Transparency is key. Employees should understand how decisions were made and what the process was to arrive at the outcome. Big decisions should undergo a standardized process that multiple employees weigh in on. If you have a hybrid work environment, it is important to create equal opportunities for all employees. Make sure that both in-office and remote employees are represented in these decision-making processes. 

Ask for feedback frequently

Company leadership should actively seek input from other team members, which can be collected through surveys and interviews. Once the feedback is collected, it is essential to act on it. 

Keep in mind that different personalities have different communication style preferences. Shy or quiet employees may prefer to contribute through surveys, while outspoken employees will have no issue speaking up at a meeting. It is important that the feedback you gather and respond to is representative of the company as a whole, and not just the loudest voices in the room.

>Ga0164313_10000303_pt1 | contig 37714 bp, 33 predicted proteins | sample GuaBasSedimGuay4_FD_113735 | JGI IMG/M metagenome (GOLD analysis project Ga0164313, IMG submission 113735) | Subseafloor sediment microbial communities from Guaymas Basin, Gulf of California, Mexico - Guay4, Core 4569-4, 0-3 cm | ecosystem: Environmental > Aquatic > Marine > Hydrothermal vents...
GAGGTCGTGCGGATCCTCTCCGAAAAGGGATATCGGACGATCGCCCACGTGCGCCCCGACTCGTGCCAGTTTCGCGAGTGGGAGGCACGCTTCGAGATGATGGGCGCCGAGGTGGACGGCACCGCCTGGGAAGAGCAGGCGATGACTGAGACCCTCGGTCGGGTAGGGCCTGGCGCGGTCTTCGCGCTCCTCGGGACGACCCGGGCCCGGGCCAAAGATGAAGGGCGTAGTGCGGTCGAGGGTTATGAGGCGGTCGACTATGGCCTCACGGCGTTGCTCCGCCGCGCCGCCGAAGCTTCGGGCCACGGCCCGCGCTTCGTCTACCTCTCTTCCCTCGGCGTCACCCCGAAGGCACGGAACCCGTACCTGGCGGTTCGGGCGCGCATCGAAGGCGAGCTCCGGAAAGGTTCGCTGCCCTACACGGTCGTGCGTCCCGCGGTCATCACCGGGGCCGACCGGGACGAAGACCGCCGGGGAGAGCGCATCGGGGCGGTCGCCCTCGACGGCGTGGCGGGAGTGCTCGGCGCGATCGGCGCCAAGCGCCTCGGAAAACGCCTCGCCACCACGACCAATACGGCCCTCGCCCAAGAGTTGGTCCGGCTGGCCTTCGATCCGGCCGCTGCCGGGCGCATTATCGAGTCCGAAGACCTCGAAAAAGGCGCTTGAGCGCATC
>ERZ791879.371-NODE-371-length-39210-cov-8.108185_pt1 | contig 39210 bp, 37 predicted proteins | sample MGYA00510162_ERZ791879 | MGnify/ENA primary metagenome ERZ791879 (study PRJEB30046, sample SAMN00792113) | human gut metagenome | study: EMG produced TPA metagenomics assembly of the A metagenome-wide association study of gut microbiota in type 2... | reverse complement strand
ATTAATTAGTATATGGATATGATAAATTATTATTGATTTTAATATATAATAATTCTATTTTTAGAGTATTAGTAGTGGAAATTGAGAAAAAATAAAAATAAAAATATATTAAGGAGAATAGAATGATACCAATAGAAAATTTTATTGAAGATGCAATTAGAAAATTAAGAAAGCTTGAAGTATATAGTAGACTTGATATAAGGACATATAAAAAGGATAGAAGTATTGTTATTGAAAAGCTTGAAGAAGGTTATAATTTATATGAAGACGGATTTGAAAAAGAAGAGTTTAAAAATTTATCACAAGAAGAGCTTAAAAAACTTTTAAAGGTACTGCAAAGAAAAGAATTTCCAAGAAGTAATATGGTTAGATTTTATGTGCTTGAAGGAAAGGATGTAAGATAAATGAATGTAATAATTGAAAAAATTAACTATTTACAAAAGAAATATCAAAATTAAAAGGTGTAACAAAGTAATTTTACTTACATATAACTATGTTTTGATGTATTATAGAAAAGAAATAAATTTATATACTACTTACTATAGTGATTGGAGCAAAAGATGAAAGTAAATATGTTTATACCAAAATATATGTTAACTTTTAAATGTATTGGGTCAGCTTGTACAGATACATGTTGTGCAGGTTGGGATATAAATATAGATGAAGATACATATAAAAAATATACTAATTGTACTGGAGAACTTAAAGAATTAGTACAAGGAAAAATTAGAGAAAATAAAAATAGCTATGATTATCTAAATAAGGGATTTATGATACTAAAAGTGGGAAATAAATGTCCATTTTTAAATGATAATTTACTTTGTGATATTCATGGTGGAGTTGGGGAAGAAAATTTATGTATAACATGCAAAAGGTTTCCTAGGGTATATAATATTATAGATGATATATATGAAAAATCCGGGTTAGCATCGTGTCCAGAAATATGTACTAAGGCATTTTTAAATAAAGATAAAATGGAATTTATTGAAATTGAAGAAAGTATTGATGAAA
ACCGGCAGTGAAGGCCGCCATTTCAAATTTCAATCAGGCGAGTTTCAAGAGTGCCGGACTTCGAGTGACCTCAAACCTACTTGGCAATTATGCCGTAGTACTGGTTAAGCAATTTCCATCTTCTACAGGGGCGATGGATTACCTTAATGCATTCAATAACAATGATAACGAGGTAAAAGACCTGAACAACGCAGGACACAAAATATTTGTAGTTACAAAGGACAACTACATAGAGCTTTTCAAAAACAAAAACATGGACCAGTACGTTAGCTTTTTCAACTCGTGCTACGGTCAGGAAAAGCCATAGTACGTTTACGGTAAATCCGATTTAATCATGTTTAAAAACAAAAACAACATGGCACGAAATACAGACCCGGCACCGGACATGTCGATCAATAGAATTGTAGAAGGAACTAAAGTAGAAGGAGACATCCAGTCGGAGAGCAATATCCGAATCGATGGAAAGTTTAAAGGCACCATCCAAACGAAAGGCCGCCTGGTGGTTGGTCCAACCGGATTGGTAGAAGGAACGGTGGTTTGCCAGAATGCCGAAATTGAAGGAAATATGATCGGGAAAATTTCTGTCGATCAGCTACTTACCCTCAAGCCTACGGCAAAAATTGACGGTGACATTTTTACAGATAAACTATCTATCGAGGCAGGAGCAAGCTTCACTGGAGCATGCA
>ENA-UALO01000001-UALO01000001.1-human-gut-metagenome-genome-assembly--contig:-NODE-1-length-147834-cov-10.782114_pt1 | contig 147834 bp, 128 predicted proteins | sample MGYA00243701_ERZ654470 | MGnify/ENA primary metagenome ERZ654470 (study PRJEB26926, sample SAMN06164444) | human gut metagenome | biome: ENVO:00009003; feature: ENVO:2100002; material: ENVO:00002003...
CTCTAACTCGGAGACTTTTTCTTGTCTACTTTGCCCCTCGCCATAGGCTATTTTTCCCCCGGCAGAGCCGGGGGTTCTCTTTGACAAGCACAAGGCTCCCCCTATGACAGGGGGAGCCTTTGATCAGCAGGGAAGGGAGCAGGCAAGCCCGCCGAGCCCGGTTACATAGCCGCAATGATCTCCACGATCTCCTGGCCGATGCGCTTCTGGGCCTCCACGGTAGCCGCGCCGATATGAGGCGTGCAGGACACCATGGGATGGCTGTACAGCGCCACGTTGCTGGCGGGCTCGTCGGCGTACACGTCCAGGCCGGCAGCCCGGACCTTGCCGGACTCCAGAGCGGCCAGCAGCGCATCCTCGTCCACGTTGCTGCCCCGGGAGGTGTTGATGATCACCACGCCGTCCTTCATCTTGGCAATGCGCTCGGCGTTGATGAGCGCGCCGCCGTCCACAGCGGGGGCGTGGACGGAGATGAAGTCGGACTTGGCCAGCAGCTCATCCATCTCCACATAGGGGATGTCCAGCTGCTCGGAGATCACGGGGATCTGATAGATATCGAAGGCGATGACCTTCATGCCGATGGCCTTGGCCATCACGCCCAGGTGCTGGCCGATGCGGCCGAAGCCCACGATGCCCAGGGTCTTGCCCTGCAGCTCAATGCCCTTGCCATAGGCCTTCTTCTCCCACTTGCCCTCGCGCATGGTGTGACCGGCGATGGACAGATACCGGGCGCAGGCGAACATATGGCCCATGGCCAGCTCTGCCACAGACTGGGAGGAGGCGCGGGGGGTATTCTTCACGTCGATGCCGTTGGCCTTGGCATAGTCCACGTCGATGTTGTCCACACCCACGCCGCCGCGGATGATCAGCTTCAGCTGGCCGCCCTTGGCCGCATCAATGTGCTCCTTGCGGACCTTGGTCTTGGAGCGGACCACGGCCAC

Conduct feedback sessions frequently. The company culture is always evolving as employees come and go, and new workplace norms arise. The best remote culture and policies are quickly adaptable. Once you’ve gathered feedback, clearly communicate how the feedback will be implemented tocreate a positive feedback loop that encourages employees to help improve processes. 

Bring people together

There are many ways to bring people together outside of regular business meetings. Annual or quarterly retreats continue to be a popular option for remote teams to meet in person and build relationships with coworkers outside of work. 

Virtual and online events are great supplements to in-person gatherings. Many companies have adopted virtual happy hours to provide a casual setting for colleagues to connect after work, which improves collaboration and working relationships. Virtual lunches and coffee hours are other common alternatives.